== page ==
Tennessee Appellate Court Sends Message: Second Families Count

By Dianna Thompson and Glenn Sacks

The Tennessee Court of Appeals sent an important message last week--second families count.

The court ruled in a case in which a Memphis father faced an 80% increase in his child support, and the father argued that the expense of raising two children in his current marriage should be considered in figuring how much he should pay to support a third child from a previous relationship. Current child support guidelines prohibit financial considerations for children from second families, except under extreme circumstances. The court found that these guidelines "violate the equal protection guarantees of the federal and state constitutions."

The court’s recognition of the needs of children of second families is long overdue. According to Jan Larson, author of Understanding Stepfamilies, one out of every three Americans is now either a stepchild, stepparent, a stepsibling, or some other member of a stepfamily. US Census Bureau reports that over half of all first marriages eventually end in divorce, and roughly 75 percent of divorced men and women will remarry. Yet our laws, family courts, and public discourse generally ignore second families and their concerns.

For example, some states allow a second wife’s income to be factored in when determining the child support a divorced dad pays to his first wife. Thus second wives’ income is used to support their stepchildren, even in cases where first wives are not working.

Second families are also affected by the way state agencies and family courts mistreat divorced dads. For example, many of the fathers who fall behind on their child support payments do so because they lost their jobs or became disabled. Yet, according to Elaine Sorensen of the Urban Institute, even among fathers who experience income drops of 15% or more, less than one in 20 are able to get courts to reduce their child support obligations. While these fathers were unable to work their arrearages mount, along with interest (10% or more in many states) and penalties, and federal law prohibits these debts from being forgiven retroactively.

Many other fathers are the victims of child support billing errors--which audits and evaluations have shown comprise a third of all arrearages in some states and counties--and it is very difficult to get errant child support agencies to correct their errors, cease collection efforts, and refund mistakenly collected money.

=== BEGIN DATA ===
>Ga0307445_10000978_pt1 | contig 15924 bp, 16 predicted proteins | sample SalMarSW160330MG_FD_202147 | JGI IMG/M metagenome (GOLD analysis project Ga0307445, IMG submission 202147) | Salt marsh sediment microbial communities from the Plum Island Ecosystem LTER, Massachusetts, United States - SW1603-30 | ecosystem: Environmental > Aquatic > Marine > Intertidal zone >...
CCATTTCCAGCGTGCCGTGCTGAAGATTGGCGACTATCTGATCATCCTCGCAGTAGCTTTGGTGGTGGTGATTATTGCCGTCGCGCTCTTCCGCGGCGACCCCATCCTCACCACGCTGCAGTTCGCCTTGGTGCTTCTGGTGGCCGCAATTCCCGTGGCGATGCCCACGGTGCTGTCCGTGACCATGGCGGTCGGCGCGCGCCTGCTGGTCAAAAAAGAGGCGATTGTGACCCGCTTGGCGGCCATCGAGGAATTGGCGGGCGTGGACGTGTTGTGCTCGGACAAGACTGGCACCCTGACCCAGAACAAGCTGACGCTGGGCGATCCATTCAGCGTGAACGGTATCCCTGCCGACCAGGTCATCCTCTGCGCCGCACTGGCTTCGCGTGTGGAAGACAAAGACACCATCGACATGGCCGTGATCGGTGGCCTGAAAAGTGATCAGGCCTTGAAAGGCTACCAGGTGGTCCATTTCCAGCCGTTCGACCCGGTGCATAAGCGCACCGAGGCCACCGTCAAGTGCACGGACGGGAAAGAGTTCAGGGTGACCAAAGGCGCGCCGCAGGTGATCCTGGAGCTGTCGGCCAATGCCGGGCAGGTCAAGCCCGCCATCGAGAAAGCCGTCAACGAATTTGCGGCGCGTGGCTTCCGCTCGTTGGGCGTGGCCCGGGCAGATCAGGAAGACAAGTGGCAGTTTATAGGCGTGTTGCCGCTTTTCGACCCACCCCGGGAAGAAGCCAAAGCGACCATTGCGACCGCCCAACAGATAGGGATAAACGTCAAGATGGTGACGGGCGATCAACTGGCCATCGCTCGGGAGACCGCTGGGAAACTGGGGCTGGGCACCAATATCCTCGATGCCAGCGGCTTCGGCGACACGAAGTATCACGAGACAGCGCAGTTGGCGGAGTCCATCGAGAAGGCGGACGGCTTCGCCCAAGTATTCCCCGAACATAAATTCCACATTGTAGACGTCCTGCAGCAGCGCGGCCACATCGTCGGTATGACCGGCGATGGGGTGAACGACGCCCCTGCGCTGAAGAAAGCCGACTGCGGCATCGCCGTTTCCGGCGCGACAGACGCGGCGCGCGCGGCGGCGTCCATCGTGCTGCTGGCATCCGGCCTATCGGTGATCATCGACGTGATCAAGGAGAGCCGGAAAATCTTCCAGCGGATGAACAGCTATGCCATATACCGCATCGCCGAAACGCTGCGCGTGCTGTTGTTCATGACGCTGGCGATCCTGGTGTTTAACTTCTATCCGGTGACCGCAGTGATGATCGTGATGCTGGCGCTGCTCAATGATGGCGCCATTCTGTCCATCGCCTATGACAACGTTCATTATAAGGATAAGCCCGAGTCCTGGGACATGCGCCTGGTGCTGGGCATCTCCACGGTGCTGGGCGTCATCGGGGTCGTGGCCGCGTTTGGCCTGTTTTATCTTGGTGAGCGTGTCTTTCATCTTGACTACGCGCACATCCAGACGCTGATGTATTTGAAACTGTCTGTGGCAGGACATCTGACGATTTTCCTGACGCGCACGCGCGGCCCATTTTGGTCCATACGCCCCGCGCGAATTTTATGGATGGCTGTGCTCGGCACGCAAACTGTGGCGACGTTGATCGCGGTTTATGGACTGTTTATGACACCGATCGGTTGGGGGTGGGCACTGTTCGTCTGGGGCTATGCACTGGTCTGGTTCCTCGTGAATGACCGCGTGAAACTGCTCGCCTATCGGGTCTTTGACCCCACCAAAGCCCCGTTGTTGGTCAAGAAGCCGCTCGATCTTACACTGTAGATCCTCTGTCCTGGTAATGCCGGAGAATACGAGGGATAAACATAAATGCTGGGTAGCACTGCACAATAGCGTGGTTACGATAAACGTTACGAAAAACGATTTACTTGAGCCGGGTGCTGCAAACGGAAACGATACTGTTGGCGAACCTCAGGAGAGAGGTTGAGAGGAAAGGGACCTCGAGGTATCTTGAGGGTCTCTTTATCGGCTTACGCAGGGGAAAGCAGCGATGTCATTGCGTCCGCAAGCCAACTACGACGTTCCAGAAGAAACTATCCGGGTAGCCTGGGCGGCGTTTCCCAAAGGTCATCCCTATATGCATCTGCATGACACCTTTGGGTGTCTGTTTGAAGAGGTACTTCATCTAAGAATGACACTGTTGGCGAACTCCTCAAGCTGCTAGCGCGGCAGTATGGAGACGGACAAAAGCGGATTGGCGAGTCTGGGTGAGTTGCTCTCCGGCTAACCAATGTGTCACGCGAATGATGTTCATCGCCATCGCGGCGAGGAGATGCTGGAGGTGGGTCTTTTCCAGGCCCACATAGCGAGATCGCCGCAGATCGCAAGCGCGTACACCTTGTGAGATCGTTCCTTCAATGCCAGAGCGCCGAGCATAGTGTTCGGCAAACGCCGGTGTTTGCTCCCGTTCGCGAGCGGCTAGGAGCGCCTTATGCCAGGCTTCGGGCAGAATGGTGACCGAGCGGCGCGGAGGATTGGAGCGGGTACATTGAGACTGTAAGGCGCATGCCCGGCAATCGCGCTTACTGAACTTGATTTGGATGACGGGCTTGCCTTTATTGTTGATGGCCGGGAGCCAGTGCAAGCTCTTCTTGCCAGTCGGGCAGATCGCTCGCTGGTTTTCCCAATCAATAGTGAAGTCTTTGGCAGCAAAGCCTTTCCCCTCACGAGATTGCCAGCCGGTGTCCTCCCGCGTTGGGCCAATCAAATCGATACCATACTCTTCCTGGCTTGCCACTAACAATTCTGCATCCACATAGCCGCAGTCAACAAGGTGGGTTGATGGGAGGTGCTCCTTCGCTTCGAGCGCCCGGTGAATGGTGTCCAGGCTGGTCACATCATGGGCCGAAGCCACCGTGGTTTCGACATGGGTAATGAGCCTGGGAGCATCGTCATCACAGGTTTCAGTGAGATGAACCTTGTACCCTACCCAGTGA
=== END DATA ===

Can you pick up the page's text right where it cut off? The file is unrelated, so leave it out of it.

In addition, states often change their child support guidelines, sometimes quickly doubling or even tripling the child support owed.

These factors create a situation in which many divorced dads and their second families are trapped in a spiral of child support debt, interest, and penalties--a spiral which often forces second families to empty their savings, sell their homes, or declare bankruptcy.

Many divorced dads who have second families work overtime or work second jobs to try to meet their first family support obligations and to help their second families. Yet courts often use these fathers’ sacrifices against them by raising their support obligations based on the extra income. Thus fathers are often trapped into working long hours and being away from their families. In addition, often the overtime hours that were available one year are often unavailable the next, thus saddling divorced dads with support levels they cannot meet.

Second families’ other grievances include "move-away moms" (custodial mothers who move their children hundreds or even thousands of miles away from their fathers) and custodial mothers who interfere or deny a divorced dads’ visitation and access to his children. These often make it impossible for men to be fathers to the children of their first marriages, and also necessitate costly legal battles which can drain second families’ financial resources. Second families are often left feeling that they must always maintain a permanent defensive posture, and that they have lost control over their own lives.

The Tennessee court’s ruling is a sign of the increasing awareness that the needs of all children, regardless of birth order, must be considered. What is needed now are new child support guidelines which balance the needs of children from first families with those of second families. After all, what parent would dare to put the needs of one child above the other?

  • Memphis Commercial Appeal